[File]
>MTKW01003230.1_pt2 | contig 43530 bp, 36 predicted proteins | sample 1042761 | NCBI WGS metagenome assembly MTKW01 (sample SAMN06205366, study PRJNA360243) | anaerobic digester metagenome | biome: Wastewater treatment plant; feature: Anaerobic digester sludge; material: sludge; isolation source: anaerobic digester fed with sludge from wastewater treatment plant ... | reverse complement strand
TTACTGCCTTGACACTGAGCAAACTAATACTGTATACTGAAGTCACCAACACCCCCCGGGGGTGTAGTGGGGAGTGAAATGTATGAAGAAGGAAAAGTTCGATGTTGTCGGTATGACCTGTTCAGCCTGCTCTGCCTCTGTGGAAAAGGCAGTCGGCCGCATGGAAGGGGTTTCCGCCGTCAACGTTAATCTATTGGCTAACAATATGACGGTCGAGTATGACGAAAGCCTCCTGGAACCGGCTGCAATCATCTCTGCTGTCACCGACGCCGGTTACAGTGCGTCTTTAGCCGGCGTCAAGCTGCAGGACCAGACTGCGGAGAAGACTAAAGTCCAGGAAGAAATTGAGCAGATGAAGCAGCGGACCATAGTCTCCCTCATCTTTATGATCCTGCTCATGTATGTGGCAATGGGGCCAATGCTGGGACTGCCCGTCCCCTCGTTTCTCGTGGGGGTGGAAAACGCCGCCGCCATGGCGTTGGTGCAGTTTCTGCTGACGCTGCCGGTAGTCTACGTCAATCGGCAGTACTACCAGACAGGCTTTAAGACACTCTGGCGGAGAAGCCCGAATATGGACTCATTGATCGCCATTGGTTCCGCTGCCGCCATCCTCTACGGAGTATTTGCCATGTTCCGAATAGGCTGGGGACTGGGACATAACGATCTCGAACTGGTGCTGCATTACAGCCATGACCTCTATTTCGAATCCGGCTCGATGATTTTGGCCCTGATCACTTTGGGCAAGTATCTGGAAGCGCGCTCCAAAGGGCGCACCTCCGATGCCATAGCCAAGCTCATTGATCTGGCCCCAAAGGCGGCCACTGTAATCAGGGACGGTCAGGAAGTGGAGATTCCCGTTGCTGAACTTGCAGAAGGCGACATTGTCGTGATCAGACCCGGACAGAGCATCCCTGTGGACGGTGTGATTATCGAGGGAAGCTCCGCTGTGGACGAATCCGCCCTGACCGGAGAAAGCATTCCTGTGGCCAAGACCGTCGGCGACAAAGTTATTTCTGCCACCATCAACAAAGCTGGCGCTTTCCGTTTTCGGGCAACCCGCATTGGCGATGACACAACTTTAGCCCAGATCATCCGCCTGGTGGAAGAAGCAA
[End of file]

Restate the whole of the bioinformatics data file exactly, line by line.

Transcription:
>MTKW01003230.1_pt2 | contig 43530 bp, 36 predicted proteins | sample 1042761 | NCBI WGS metagenome assembly MTKW01 (sample SAMN06205366, study PRJNA360243) | anaerobic digester metagenome | biome: Wastewater treatment plant; feature: Anaerobic digester sludge; material: sludge; isolation source: anaerobic digester fed with sludge from wastewater treatment plant ... | reverse complement strand
TTACTGCCTTGACACTGAGCAAACTAATACTGTATACTGAAGTCACCAACACCCCCCGGGGGTGTAGTGGGGAGTGAAATGTATGAAGAAGGAAAAGTTCGATGTTGTCGGTATGACCTGTTCAGCCTGCTCTGCCTCTGTGGAAAAGGCAGTCGGCCGCATGGAAGGGGTTTCCGCCGTCAACGTTAATCTATTGGCTAACAATATGACGGTCGAGTATGACGAAAGCCTCCTGGAACCGGCTGCAATCATCTCTGCTGTCACCGACGCCGGTTACAGTGCGTCTTTAGCCGGCGTCAAGCTGCAGGACCAGACTGCGGAGAAGACTAAAGTCCAGGAAGAAATTGAGCAGATGAAGCAGCGGACCATAGTCTCCCTCATCTTTATGATCCTGCTCATGTATGTGGCAATGGGGCCAATGCTGGGACTGCCCGTCCCCTCGTTTCTCGTGGGGGTGGAAAACGCCGCCGCCATGGCGTTGGTGCAGTTTCTGCTGACGCTGCCGGTAGTCTACGTCAATCGGCAGTACTACCAGACAGGCTTTAAGACACTCTGGCGGAGAAGCCCGAATATGGACTCATTGATCGCCATTGGTTCCGCTGCCGCCATCCTCTACGGAGTATTTGCCATGTTCCGAATAGGCTGGGGACTGGGACATAACGATCTCGAACTGGTGCTGCATTACAGCCATGACCTCTATTTCGAATCCGGCTCGATGATTTTGGCCCTGATCACTTTGGGCAAGTATCTGGAAGCGCGCTCCAAAGGGCGCACCTCCGATGCCATAGCCAAGCTCATTGATCTGGCCCCAAAGGCGGCCACTGTAATCAGGGACGGTCAGGAAGTGGAGATTCCCGTTGCTGAACTTGCAGAAGGCGACATTGTCGTGATCAGACCCGGACAGAGCATCCCTGTGGACGGTGTGATTATCGAGGGAAGCTCCGCTGTGGACGAATCCGCCCTGACCGGAGAAAGCATTCCTGTGGCCAAGACCGTCGGCGACAAAGTTATTTCTGCCACCATCAACAAAGCTGGCGCTTTCCGTTTTCGGGCAACCCGCATTGGCGATGACACAACTTTAGCCCAGATCATCCGCCTGGTGGAAGAAGCAA